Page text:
The Information Technology and Innovation Foundation (ITIF) this month released a paper by its founder, former Progressive Policy Institute vice president and former Clinton administration appointee Robert D. Atkinson, which, like a recent Wall Street Journal editorial, explains how price controls in the United States would affect research and development into new life-changing medicines.
Atkinson starts out his paper by explaining that biopharmaceutical companies spend generously on R&D and contribute to a strong U.S. job market. He notes these companies:
-Provided more than $2.5 billion to U.S. colleges and universities for research in 2017, accounting for more than 60 percent of all industry funding of university research;
-Invested more than $56 billion in 2014 in R&D in the United States, an increase of 17 percent from 2008;
-Had the fastest growth rate (231 percent) in R&D capital stock from 2005 to 2016;
-Per employee, lead all other U.S. manufacturing sectors by investing more than 10 times other sectors in R&D per employee; and
- Support 4.7 million direct and indirect jobs.
According to an article published in 2010 in the New England Journal of Medicine, this dedication to research and development suggests the United States has been the world’s top funder of biomedical R&D investment over the past two decades—by a substantial amount, in fact. At least one analysis found the United States was responsible for 70 to 80 percent of all investment.
The ITIF paper also explains, as APMI has, that it takes a very long time for the products of this research and development to make it to market. Atkinson says a new pharmaceutical compound takes an average of 11.5 to 14 years of research, development, and clinical trials and $1.7 to $3.2 billion in investment before it gets into patients’ hands.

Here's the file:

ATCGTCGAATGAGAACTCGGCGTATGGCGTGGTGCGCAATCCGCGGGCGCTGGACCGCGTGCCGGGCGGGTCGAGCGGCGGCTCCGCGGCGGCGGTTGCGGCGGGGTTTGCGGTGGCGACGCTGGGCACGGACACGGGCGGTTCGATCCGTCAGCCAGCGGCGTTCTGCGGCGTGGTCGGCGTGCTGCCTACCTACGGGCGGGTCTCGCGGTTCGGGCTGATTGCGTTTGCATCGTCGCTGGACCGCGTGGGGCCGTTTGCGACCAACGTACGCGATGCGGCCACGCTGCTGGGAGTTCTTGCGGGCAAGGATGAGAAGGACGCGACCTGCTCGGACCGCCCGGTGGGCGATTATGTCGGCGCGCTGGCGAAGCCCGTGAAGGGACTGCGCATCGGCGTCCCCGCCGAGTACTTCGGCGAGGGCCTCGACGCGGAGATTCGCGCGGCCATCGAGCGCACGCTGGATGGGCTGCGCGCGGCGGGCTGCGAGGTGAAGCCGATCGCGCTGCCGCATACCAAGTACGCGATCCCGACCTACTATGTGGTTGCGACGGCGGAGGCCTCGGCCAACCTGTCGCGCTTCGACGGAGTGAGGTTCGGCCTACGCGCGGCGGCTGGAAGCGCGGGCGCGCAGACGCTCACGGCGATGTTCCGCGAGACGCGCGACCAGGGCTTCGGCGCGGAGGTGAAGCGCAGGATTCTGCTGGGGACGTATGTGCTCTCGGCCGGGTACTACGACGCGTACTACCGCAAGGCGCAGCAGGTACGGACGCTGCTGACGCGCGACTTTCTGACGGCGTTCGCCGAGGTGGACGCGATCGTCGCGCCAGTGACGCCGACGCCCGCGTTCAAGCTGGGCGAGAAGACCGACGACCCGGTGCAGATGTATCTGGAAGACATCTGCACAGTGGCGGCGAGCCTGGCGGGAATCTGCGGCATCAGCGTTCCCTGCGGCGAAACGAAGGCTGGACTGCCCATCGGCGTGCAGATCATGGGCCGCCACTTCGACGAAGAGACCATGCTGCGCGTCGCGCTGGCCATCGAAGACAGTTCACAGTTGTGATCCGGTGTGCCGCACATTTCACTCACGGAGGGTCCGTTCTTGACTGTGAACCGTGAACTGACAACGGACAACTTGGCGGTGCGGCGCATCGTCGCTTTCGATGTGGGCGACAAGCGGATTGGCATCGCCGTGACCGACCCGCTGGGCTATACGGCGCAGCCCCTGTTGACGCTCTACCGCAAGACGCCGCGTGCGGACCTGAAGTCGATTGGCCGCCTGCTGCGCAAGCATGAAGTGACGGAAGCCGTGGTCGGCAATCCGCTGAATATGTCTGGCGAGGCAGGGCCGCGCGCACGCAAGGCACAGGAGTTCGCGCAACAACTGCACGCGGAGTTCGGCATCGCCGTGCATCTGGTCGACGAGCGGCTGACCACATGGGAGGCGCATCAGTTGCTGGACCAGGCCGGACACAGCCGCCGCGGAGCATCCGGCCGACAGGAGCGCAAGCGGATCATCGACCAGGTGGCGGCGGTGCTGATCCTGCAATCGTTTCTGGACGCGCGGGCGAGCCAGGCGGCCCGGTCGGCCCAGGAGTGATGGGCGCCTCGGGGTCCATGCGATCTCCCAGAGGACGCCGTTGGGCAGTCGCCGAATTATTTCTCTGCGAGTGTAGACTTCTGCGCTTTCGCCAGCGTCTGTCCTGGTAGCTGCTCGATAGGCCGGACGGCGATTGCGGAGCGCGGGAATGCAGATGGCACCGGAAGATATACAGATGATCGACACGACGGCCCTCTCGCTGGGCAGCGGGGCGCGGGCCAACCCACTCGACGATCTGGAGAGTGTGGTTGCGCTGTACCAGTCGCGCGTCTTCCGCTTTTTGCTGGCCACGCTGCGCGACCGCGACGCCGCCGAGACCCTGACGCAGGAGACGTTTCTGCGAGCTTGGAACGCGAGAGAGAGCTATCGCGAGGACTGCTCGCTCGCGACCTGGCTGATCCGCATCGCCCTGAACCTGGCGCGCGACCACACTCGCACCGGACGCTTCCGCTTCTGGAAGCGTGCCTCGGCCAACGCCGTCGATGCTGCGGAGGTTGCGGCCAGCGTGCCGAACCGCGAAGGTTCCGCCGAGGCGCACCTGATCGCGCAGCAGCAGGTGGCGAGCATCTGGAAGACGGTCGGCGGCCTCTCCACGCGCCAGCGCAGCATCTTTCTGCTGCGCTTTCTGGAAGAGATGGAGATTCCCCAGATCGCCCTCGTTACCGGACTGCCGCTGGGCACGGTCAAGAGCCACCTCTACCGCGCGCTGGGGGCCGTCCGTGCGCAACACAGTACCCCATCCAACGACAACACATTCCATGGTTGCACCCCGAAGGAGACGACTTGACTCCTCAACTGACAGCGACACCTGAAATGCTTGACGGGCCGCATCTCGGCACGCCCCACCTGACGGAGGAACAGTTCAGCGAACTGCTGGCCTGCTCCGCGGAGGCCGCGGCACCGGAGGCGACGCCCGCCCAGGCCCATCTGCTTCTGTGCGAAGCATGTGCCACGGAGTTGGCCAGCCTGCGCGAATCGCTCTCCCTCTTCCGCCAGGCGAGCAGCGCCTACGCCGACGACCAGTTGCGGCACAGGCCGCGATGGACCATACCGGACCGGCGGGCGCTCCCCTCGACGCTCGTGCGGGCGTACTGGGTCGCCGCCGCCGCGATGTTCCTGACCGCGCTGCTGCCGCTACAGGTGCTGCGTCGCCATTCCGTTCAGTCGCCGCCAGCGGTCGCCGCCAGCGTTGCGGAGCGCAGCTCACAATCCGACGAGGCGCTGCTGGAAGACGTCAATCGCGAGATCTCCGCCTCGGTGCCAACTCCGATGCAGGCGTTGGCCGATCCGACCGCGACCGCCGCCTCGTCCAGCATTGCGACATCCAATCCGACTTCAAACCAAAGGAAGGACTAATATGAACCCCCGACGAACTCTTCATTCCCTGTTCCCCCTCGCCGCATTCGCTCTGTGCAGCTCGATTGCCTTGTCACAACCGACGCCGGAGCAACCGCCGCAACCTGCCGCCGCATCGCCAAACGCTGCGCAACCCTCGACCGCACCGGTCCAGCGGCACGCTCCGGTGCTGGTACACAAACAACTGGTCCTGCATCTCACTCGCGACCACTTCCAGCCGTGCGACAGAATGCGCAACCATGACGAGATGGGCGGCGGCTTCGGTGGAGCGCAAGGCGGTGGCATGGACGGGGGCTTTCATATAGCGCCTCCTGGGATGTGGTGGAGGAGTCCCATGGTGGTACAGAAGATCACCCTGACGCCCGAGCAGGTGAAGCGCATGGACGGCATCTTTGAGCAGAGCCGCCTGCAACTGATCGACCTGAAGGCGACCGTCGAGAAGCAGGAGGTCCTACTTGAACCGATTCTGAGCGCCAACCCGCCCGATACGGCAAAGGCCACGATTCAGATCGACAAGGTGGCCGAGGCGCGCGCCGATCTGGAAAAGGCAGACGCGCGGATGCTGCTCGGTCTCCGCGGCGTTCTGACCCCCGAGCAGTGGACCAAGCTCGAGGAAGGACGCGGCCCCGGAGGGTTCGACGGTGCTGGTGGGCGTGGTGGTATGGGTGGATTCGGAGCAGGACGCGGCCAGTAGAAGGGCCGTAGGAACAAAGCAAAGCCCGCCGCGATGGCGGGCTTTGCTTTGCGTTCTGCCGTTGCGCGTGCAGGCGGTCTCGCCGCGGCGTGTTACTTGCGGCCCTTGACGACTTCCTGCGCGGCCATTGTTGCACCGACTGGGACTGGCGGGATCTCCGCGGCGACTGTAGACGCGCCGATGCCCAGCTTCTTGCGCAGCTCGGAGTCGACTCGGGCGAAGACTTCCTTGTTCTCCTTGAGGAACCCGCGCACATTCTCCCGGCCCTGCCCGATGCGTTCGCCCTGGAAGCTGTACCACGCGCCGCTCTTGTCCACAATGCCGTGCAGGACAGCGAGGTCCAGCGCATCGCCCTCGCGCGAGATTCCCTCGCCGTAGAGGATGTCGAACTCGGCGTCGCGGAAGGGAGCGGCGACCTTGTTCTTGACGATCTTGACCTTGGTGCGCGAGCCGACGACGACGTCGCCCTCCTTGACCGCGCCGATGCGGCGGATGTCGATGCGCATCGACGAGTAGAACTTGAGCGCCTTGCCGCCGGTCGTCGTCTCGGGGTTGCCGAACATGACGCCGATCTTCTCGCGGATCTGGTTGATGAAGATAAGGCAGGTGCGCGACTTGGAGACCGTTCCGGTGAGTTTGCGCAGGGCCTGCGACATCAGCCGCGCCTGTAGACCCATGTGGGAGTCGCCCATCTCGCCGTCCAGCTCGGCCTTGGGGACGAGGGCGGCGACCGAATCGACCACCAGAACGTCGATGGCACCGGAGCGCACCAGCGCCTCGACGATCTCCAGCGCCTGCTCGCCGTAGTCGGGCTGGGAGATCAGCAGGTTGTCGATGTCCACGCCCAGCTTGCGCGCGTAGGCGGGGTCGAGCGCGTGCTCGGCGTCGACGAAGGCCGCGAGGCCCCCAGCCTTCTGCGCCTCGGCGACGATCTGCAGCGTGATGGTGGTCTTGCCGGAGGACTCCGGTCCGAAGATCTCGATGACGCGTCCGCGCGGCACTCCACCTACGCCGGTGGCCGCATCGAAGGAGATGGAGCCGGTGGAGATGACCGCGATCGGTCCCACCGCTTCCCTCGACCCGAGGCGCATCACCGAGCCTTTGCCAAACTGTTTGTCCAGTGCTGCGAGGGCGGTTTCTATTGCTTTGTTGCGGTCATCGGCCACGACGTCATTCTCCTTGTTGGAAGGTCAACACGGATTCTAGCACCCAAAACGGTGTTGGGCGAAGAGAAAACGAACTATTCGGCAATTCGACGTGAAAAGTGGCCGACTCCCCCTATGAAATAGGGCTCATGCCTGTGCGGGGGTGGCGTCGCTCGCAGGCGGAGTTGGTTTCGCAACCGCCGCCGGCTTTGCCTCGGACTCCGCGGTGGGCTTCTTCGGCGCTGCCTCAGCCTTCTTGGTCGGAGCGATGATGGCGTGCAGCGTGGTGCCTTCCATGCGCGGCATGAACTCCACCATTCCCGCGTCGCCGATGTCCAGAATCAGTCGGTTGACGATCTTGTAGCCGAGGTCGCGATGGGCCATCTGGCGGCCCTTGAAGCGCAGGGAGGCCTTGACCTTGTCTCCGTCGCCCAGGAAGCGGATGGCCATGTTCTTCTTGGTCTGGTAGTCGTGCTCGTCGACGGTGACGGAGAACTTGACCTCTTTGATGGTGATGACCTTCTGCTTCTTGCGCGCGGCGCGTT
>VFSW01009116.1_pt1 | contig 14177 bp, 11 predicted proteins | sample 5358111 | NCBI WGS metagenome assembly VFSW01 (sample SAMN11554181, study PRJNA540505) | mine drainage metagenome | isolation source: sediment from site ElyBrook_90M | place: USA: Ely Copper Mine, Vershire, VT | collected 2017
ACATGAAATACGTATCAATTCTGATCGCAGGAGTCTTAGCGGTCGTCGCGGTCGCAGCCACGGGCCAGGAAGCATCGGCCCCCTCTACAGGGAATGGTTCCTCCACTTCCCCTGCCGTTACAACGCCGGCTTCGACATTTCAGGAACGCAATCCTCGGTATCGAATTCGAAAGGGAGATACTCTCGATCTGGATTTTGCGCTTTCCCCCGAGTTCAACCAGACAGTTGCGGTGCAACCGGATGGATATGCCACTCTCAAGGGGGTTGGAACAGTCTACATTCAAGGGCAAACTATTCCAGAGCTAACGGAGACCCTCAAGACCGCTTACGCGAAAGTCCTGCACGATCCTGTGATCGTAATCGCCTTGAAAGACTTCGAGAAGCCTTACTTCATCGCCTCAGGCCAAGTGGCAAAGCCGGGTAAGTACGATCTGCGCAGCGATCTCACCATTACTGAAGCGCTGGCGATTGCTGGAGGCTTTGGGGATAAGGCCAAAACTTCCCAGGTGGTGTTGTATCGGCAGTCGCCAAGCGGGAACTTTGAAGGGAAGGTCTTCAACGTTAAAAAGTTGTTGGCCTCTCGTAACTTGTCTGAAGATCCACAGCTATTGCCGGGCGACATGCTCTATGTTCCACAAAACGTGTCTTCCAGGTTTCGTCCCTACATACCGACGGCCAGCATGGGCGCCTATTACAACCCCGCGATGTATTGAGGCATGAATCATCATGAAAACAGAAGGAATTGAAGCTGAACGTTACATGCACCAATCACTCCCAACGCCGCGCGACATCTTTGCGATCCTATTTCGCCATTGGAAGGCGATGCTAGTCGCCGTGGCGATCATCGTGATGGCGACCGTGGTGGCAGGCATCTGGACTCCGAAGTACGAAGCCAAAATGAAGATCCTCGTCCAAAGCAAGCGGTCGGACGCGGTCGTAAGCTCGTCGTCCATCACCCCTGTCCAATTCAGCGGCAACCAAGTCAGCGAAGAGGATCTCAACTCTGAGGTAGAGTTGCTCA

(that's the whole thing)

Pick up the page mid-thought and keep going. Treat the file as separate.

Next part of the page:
Atkinson concluded, “Overly restrictive price controls levied against pharmaceuticals, by definition, [would] mean less revenue for biopharma companies to invest in R&D.”
Indeed, Atkinson says, that outcome is what has come to pass on other continents, including Europe. Using data from 1986 through 2004 and maintaining real pharmaceutical prices constant over 19 years, Atkinson explains that researchers found European Union countries likely had 46 fewer medicine compounds because of price controls. Researchers, according to Atkinson, also determined “if the United States had adopted EU-type price controls over the same time period, then the result would have been 117 fewer new medicine compounds.”
Atkinson concludes, “[T]he debate about price controls is not really one about whether society wants lower prices in exchange for lower drug company profits; it is about whether society wants lower drug prices in exchange for less and slower drug innovation—that is, cheaper prices today, and less effective drugs when our children become adults.”
That’s a stark choice, but it’s one that parents and policymakers will need to keep in mind as the debate on prescription drug prices unfolds.